If you resolve that retirement is not in the foreseeable future, let her know that. Even though the organization has no right to discriminate based on age and related future plans, it’s in your interest to get favorable information in the heads of those who make decisions about you that could be subtly influenced by incorrect assumptions.

Observe Impartially

Given your fears, you might have a tendency to look for evidence of discrimination that doesn’t exist. For example, the fact that you are not given the lead in a single new project is not compelling evidence that they are sidelining you. Be careful not to search for injustices or build resentments because it will become a self-fulfilling prophecy. In other words, the very fact that you’re looking for discriminatory behavior might cause you to behave in ways that make you a less attractive choice for key projects. However, watch for clear patterns. A good way to be sure you are seeing a clear pattern rather than a confirmation of your bias is to engage a fair-minded friend in examining new events with you. If concerning signs emerge, document them.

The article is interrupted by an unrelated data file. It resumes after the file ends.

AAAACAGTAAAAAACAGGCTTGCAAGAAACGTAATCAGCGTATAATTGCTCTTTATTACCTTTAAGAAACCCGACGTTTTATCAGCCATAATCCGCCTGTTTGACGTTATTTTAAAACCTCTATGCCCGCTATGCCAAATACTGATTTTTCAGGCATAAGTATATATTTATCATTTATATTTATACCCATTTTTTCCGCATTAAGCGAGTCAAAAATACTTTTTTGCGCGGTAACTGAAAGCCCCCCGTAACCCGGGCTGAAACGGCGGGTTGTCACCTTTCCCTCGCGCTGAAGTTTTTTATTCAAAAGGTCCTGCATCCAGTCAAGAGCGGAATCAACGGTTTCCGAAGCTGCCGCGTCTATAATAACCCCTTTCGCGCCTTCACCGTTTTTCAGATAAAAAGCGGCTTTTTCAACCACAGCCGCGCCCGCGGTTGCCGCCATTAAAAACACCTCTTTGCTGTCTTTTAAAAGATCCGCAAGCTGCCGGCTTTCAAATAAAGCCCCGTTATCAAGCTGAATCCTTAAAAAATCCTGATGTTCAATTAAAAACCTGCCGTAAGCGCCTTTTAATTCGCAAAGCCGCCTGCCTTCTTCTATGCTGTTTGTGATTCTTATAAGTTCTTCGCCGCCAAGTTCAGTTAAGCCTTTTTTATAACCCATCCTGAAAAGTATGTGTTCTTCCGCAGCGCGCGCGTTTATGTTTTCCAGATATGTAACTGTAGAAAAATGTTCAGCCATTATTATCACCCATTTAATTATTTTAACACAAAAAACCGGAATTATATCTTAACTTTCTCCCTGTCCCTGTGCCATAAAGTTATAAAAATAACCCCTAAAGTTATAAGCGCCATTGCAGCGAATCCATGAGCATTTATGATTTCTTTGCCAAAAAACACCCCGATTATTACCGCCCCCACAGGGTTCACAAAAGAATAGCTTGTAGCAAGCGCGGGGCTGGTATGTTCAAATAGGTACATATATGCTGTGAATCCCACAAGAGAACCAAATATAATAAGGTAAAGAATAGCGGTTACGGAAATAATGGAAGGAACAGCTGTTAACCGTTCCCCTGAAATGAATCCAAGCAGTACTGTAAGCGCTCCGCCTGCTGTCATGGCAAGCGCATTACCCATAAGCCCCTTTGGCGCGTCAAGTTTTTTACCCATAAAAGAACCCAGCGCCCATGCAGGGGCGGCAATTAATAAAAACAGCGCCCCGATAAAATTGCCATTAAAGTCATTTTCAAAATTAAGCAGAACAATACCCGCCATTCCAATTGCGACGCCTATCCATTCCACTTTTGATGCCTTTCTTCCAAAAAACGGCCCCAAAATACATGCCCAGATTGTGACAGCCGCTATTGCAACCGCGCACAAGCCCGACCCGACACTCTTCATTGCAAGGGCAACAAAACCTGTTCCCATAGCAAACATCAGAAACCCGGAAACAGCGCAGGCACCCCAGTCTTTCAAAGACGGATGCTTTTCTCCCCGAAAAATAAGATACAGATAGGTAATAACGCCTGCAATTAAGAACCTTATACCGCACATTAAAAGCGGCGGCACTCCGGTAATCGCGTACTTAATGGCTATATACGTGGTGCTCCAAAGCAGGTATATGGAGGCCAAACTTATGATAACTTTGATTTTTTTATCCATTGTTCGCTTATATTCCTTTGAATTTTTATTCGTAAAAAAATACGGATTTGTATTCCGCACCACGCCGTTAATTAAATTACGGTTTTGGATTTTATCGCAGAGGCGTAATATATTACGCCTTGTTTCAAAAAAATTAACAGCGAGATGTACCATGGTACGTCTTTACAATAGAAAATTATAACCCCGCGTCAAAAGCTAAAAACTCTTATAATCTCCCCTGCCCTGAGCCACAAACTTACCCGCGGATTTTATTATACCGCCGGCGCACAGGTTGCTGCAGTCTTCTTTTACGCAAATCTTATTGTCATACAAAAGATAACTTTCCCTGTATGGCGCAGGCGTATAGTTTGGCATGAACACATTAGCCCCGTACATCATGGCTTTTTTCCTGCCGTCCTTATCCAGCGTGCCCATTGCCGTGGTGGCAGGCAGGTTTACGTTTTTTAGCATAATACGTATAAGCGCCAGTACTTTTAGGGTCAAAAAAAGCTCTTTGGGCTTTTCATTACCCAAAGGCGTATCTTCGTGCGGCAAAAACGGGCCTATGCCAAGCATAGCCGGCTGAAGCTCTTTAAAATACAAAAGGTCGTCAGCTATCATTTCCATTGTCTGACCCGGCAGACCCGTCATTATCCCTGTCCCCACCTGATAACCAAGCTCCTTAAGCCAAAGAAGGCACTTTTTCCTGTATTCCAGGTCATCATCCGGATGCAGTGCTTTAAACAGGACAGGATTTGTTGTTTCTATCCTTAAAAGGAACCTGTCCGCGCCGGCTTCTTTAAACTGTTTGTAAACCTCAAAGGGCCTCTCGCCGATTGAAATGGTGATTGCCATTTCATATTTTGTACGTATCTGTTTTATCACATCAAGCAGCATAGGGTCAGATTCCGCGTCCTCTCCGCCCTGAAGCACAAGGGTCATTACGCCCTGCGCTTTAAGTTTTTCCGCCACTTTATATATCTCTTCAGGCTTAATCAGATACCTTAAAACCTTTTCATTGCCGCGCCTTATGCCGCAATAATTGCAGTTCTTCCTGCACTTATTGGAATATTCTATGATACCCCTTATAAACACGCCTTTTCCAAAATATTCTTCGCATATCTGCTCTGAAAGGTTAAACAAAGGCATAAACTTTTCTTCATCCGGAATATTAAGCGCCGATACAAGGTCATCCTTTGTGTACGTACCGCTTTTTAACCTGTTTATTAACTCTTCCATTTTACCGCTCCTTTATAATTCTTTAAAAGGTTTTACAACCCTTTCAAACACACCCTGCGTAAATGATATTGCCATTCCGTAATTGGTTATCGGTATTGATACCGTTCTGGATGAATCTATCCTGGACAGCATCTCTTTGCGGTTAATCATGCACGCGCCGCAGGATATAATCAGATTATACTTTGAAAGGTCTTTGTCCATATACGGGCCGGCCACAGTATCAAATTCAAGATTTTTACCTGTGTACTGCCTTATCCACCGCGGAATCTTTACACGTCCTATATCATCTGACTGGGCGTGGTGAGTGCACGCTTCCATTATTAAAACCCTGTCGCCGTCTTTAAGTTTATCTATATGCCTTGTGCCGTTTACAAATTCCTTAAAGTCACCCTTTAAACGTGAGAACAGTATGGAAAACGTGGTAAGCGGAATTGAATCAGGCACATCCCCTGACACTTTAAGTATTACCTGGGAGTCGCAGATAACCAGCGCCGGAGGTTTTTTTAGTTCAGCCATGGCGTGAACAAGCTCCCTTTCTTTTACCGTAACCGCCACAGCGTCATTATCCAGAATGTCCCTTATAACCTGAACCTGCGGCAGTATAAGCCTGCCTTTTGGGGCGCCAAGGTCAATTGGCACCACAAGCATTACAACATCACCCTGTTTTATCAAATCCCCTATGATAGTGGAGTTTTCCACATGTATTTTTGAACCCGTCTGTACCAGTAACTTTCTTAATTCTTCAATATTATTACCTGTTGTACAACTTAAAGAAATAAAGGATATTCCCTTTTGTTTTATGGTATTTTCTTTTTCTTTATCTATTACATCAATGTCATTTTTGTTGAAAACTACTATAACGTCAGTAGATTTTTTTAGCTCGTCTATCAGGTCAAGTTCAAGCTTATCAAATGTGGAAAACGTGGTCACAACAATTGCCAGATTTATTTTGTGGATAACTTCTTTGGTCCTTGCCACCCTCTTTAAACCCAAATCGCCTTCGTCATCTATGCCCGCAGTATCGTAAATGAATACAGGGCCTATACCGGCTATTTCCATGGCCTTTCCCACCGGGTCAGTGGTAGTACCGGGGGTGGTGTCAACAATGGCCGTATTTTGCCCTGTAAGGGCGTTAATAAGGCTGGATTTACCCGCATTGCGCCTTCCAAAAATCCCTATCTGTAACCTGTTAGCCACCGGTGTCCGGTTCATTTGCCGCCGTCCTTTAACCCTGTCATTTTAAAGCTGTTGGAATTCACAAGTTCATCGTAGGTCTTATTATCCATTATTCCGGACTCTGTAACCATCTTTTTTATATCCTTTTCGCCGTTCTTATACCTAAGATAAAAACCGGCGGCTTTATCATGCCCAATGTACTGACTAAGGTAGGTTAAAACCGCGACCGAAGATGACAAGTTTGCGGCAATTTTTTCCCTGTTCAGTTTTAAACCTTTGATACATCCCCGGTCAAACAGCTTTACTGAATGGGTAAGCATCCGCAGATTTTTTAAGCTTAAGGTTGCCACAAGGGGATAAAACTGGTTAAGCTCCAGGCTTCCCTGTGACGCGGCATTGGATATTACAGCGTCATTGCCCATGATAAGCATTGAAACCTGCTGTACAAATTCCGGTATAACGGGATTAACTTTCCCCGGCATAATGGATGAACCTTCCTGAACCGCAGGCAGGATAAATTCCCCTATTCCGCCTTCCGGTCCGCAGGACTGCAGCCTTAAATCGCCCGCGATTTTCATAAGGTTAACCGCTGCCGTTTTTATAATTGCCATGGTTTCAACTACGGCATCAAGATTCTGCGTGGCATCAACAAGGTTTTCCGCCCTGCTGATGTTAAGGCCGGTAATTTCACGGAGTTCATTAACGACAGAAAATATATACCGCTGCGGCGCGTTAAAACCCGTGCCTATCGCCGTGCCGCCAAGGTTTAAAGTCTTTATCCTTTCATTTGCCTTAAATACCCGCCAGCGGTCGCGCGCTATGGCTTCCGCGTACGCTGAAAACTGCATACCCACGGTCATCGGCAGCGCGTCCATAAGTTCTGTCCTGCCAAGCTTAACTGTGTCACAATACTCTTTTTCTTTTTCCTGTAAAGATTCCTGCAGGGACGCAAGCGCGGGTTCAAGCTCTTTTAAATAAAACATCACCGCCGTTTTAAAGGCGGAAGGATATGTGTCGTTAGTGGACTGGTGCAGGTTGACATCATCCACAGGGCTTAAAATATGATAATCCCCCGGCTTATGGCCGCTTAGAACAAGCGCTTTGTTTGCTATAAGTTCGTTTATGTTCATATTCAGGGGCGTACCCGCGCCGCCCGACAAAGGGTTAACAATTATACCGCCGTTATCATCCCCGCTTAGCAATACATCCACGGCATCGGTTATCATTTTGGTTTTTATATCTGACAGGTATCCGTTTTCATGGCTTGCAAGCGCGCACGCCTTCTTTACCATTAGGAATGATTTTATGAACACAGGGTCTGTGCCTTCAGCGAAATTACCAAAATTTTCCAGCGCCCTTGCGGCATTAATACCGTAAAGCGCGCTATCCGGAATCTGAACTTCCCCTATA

Address Concerns Immediately

The email you sent to your supervisor serves to put her on notice that you will be paying attention. You’ve bookmarked the issue and expressed your expectation that you be treated fairly. If you accumulate reasonable evidence of a pattern of discrimination, make an appointment with her immediately. Don’t let this be a hallway conversation like the first round. Sit down, share the pattern. Ask for explanations to help you understand. And follow up with an email documenting your conversation.

I know this may sound legalistic. And it is. Given that you believe you have seen discriminatory activity in the past and that you don’t have a high-trust relationship with your supervisor, you should (1) assume the best; (2) ask for objective help challenging unfair suspicions; and (3) document concerns so you can secure your rights.